Thus what is on the page becomes a set of distilled metaphors; the novel is a way of dealing with who the author is not, who the author did not become, while using aspects of the author’s life; it can contain some of the details and outlines from life, or indeed life’s shape, but with new textures and contours, or a new ending, less random, more true to some dream, some ideal, something more fully imagined and oddly present than the life that the mere facts might imply or point toward.
Jack Holmes arrives in New York from the Midwest almost in the same way and in the same year as the author did, and he lives in the city with the same mixture of curiosity, wonder, openness to cosmopolitan experience, and interest in baroque forms of etiquette that White describes in essays and other pieces of fiction. And yet he manages to become a wholly new and fresh creation, as indeed the area around Cornelia Street, Bleecker Street, and Sixth Avenue becomes vivid in these pages. Perhaps the fact that Jack has no real literary talent emerges in itself as a sort of saving grace; it allows him to live more fully, and notice things and relish them for their own sake. He wants to be “a minor adjective, not a major noun.” His ordinariness makes him vulnerable, makes the reader curious about him. (It should also be mentioned that he has a large penis, and, once he gets over his initial shyness, this seems to help him enormously as he makes his way in the city.)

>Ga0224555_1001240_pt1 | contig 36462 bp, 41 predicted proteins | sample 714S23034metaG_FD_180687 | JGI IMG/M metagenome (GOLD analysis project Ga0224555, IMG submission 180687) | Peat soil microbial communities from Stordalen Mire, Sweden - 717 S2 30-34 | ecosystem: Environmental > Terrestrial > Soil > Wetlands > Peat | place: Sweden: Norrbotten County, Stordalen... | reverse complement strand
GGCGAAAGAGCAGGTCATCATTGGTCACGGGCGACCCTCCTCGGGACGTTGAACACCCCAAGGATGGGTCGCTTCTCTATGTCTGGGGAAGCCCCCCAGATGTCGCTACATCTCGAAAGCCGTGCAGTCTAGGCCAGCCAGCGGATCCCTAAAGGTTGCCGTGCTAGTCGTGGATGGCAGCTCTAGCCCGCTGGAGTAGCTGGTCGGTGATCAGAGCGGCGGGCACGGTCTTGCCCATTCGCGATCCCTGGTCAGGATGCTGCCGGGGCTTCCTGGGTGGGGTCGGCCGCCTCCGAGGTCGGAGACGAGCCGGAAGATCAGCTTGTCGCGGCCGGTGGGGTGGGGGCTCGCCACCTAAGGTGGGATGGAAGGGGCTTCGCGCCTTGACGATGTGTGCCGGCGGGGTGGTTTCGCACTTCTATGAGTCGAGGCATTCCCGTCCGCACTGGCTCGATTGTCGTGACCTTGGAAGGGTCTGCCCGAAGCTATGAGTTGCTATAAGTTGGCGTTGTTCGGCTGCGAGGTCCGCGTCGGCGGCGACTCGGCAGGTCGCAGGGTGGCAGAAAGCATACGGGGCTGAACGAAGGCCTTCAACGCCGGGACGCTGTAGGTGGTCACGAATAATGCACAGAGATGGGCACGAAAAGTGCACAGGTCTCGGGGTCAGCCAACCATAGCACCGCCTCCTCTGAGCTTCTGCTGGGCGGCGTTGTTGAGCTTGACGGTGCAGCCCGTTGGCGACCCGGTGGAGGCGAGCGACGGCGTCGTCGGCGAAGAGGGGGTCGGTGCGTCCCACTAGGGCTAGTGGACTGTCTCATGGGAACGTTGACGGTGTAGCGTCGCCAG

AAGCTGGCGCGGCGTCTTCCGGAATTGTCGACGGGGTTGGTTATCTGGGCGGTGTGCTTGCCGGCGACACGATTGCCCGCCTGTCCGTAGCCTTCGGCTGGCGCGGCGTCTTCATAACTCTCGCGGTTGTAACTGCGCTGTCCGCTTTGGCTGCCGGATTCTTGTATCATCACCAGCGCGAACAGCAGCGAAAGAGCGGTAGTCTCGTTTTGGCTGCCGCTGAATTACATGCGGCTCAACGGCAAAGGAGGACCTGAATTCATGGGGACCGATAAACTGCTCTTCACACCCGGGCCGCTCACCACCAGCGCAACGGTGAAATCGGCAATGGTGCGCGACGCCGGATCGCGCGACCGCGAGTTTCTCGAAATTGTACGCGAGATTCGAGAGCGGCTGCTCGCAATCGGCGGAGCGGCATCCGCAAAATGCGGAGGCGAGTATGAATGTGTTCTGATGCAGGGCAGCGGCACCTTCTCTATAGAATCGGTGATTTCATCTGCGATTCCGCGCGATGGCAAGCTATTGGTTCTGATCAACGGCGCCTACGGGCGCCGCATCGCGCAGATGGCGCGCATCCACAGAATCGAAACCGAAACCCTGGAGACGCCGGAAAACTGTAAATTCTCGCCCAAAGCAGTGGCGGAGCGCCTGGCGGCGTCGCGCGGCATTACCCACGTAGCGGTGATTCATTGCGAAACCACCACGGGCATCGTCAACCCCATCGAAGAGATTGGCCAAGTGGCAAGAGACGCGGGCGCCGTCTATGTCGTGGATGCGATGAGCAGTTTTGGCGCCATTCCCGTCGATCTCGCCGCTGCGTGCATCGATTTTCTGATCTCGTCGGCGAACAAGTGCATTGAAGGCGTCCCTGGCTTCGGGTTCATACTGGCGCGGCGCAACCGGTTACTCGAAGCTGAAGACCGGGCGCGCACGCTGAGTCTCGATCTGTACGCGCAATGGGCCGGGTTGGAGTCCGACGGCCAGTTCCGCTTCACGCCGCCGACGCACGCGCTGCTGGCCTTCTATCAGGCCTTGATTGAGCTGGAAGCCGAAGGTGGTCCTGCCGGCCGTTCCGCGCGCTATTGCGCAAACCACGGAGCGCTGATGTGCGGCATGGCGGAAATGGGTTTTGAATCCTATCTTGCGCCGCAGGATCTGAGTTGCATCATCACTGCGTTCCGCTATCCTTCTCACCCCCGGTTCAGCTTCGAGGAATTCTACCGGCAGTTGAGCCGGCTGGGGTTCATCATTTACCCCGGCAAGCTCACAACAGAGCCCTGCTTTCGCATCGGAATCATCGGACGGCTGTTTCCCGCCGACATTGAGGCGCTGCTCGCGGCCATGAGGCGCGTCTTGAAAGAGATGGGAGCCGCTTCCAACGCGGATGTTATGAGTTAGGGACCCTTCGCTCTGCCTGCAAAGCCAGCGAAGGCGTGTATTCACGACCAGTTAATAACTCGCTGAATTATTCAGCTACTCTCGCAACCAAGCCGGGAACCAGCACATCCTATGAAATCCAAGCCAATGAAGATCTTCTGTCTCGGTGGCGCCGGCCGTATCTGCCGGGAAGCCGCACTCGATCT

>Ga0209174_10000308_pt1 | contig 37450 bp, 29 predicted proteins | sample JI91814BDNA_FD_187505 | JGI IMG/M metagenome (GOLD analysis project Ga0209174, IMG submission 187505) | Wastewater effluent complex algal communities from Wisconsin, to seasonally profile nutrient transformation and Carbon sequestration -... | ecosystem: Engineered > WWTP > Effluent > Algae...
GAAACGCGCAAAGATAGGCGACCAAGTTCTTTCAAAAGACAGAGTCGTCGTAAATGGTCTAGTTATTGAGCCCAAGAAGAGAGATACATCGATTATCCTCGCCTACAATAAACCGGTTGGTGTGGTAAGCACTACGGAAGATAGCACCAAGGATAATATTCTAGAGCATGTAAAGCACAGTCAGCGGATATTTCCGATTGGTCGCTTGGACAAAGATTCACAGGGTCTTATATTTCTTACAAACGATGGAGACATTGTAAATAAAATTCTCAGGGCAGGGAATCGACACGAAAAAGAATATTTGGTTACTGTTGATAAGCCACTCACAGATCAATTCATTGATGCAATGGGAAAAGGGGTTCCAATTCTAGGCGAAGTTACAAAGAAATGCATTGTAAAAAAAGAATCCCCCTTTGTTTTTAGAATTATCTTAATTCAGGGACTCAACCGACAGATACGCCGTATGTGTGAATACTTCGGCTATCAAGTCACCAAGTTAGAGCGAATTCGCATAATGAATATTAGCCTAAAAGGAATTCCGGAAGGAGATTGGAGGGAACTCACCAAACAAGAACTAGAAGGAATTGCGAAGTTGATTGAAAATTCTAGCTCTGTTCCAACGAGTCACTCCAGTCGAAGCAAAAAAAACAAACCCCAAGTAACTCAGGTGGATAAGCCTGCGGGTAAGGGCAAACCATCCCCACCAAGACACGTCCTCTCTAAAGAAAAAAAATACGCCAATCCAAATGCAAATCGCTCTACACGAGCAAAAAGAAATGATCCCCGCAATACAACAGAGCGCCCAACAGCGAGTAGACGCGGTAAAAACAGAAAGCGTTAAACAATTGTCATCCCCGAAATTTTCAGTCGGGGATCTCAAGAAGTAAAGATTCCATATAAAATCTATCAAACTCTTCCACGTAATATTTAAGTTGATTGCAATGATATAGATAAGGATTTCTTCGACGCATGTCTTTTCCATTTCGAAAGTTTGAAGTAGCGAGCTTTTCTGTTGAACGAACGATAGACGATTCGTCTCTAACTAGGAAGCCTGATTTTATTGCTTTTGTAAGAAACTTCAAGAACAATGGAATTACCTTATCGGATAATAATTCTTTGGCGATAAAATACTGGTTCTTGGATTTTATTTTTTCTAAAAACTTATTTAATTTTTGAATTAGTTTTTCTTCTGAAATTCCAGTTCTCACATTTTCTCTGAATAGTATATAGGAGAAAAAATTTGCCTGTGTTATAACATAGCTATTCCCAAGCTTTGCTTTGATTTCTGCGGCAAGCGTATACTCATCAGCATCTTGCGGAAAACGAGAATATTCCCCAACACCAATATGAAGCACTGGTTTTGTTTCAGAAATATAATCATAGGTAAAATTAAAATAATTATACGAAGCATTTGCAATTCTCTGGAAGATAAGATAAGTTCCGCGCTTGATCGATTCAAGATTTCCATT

In creating him, White has as much recourse to books as to experience, and this gives his narrative a real density and weight. It is possible, for example, to find in the exploration of bohemian Manhattan elements and echoes of James Baldwin’s Another Country; in the dramatization of suburban life there are elements and echoes of Richard Yates’s Revolutionary Road and T.C. Boyle’s The Tortilla Curtain; in the exploration by an outsider of class and privilege there are elements and echoes of The Great Gatsby, Brideshead Revisited, and The Line of Beauty. It is also possible to find traces of The Age of Innocence in the way a changing city and a disappointed sensual hero are drawn. Jack himself comments on the idea of a novel as a version of earlier books, when he says about his friend Will’s novel: “That’s what originality is. A slight variation or a new combination.”
White is close to John Updike in his interest in describing sexual intimacy and sexual attraction. Once Jack gets going in the city, his appetites and activities are described with wit and graphic gusto. He never ceases, however, to desire his straight friend Will, whose sex life and unsettled urges are given almost equal attention. Falling in and out of love keeps Jack and Will’s minds off larger matters such as the Kennedy assassination or the Vietnam War, to which glancing attention is paid, or maybe these are smaller matters since the quality of Jack’s longing has something monumental, fascinating, and almost heroic about it, and the quality of Will’s needs and antics follows closely behind.